- Nicolaus Mills: Downton Abbey's view of morality helps explain its success
- He says the show's theme of compassion for those less well-off resonates today
- Mills: Earl of Grantham is a character who cares deeply for those in distress
- He says America has a tradition of aristocrats who practiced compassion
Americans love a period drama, and they dote on the British aristocracy. That's the way the popularity of "Downton Abbey," the British television series that drew 5.4 million viewers
for the finale of its second season on PBS, is being explained these days.
It's an explanation that reflects our television history. In the 1970s, the British series "Upstairs Downstairs" was wildly popular on PBS. "Downton Abbey," which this season took place during and after World War I, covers much of the same social territory in following the trials of the fictional Crawley family, headed by Robert, the earl of Grantham.
But in addition to the brilliant acting of a cast led by Maggie Smith and the script of Julian Fellowes, who wrote the 2001 Oscar-winning screenplay for "Gosford Park," there is another explanation for the success of "Downton Abbey": its compassion.
The earl of Grantham, played with enormous subtlety by Hugh Bonneville, doesn't look like a democrat or speak like a democrat. When crossed, he even displays an imperious temper. But appearances are deceiving when it comes to Lord Grantham's character. The earl treats those who work for him with a compassion that goes well beyond noblesse oblige. He regards the World War I deaths of those who once worked on his estate as a family tragedy.
The fictional earl of Grantham is the antithesis of the typical real-life aristocrat of his generation who, as Margaret Powell pointed out in her classic servant's memoir "Below Stairs" (just republished by St. Martin's Press), had little interest in the well-being of those he employed.
In "Downton Abbey," the earl hires as his valet his former orderly from the Boer War (whom he greets as "my old comrade in arms") despite the difficulty the orderly, the victim of a war wound, has in walking. He comes to his butler's rescue when the latter is being blackmailed, and when his third cousin, the heir apparent to the Crawley estate, finds the services of a personal servant redundant, the earl reminds his cousin that the servant needs work.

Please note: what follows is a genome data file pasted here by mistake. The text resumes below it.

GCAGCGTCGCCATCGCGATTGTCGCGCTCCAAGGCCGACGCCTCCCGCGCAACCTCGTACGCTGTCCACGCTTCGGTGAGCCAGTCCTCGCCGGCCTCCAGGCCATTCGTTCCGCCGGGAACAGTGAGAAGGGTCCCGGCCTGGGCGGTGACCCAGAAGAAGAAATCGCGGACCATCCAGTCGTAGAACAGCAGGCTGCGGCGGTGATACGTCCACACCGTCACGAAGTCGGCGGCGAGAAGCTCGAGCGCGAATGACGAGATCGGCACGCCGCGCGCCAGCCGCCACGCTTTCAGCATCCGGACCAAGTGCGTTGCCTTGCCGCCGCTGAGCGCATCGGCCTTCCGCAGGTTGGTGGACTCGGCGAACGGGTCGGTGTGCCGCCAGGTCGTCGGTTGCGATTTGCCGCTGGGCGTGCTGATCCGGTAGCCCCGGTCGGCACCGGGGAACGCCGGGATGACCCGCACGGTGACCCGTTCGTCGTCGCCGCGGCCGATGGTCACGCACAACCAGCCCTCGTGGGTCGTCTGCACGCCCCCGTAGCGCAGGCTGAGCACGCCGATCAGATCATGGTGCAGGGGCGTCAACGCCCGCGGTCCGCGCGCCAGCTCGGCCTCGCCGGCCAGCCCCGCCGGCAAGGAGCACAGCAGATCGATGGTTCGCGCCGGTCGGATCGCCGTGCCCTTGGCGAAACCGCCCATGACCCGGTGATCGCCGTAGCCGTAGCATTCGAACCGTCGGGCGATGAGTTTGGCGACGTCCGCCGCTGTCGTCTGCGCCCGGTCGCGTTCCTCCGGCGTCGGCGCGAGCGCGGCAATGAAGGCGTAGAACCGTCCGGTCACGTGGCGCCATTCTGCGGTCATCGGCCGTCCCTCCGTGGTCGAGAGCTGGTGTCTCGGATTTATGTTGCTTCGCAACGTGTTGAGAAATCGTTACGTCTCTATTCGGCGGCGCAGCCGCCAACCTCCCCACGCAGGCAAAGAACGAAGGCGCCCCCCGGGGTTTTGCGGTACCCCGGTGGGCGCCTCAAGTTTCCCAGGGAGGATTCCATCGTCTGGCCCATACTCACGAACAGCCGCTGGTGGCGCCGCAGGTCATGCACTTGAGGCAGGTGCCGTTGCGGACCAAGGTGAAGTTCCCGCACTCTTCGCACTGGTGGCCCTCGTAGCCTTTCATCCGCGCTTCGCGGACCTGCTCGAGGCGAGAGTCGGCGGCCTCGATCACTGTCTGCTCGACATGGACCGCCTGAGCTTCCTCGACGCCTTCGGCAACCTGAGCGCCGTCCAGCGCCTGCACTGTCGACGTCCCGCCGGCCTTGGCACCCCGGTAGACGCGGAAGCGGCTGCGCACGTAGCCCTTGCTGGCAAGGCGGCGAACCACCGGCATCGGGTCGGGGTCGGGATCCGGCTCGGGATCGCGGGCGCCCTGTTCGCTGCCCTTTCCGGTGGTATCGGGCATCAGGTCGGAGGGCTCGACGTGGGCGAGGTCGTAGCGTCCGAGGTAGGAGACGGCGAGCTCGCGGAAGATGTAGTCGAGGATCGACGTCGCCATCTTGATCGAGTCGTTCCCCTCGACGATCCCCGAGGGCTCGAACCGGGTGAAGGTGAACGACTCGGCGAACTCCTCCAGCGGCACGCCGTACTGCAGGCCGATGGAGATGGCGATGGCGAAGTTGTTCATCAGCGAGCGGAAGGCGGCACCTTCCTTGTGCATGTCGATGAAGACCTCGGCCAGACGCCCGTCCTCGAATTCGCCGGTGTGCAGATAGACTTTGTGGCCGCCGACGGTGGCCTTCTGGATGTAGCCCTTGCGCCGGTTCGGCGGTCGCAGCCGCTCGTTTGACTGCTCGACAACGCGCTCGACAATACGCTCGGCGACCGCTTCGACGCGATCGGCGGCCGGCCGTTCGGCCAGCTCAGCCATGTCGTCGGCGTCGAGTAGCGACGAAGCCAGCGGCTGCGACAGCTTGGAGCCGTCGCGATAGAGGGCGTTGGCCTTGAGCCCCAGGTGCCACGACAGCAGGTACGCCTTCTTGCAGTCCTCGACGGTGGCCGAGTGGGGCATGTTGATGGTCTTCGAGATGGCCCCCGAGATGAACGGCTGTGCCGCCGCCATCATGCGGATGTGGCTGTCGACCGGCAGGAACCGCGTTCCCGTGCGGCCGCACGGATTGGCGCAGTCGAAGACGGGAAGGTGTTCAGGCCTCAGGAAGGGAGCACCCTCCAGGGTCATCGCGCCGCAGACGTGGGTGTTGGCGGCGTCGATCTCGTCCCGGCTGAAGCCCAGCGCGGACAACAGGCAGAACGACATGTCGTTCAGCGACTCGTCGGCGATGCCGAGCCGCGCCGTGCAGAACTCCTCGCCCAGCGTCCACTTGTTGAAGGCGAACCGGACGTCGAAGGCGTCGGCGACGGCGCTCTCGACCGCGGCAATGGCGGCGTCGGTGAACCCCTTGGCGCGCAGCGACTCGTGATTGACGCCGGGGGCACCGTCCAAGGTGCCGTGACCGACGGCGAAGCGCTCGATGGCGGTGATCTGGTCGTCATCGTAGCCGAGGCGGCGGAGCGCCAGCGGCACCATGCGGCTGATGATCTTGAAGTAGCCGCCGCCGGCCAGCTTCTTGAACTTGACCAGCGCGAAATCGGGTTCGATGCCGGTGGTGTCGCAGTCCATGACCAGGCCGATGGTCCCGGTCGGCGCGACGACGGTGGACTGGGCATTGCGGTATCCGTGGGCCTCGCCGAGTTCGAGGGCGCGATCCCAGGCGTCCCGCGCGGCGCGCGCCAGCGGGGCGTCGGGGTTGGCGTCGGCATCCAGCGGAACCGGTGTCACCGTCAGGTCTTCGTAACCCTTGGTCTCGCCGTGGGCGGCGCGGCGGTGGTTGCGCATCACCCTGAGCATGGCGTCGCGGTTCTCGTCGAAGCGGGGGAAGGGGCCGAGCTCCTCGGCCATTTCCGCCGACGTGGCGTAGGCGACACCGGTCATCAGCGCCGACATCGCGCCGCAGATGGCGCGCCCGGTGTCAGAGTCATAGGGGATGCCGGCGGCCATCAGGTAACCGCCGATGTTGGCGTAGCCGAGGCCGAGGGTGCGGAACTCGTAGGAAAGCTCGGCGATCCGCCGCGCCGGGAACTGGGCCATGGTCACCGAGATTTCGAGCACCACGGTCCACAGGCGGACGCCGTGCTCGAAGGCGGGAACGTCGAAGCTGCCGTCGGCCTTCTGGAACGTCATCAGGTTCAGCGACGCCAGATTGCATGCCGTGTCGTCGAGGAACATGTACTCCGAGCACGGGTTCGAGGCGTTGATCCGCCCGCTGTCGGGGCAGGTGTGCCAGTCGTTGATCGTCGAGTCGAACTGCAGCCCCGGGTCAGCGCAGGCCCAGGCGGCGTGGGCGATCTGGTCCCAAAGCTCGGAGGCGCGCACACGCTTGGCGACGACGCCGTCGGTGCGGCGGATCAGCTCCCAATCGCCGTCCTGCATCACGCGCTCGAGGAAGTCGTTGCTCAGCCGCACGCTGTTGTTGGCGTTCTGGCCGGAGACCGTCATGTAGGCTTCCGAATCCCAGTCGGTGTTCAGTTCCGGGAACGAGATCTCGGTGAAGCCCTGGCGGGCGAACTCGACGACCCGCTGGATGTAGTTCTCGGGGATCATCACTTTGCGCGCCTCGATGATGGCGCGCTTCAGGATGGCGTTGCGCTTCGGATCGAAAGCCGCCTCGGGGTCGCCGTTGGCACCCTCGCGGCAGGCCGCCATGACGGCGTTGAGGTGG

The earl is everything so many of today's get-tough-with-the-poor politicians are not. His actions, governed by his belief in an unstated social contract, make it easy to see how by the 1930s someone like Lord Grantham could morph into a liberal economist like John Maynard Keynes.
Whether the decency of Lord Grantham and the popularity of "Downton Abbey" are signs that popular support for President Obama's version of the social contract will aid him in his re-election bid is anyone's guess. But at a time when the Pew Research Center, as well as Occupy Wall Street, shows that Americans perceive a strong conflict between rich and poor, it is not farfetched to see "Downton Abbey" delivering a history lesson suited for the present.
In America, it is not, after all, just warm-hearted British aristocrats whom we adore. We also adore our warm-hearted homegrown aristocrats.
No president in American history was as much of an aristocrat as Franklin Roosevelt, with his 17th-century Dutch ancestry, his Hyde Park estate and his Groton-Harvard education. Yet Roosevelt was elected president a record four times, and at the core of his popularity was his belief, passionately stated in his second inaugural address: "The test of our progress is not whether we add more to the abundance of those who have much; it is whether we provide enough for those who have too little."
Roosevelt's opponents called such beliefs class warfare. Roosevelt thought otherwise, and so, America's television audiences have grasped, does Lord Grantham. The earl's stiff collars and regal bearing can't hide how relevant to the current moment his social values are.
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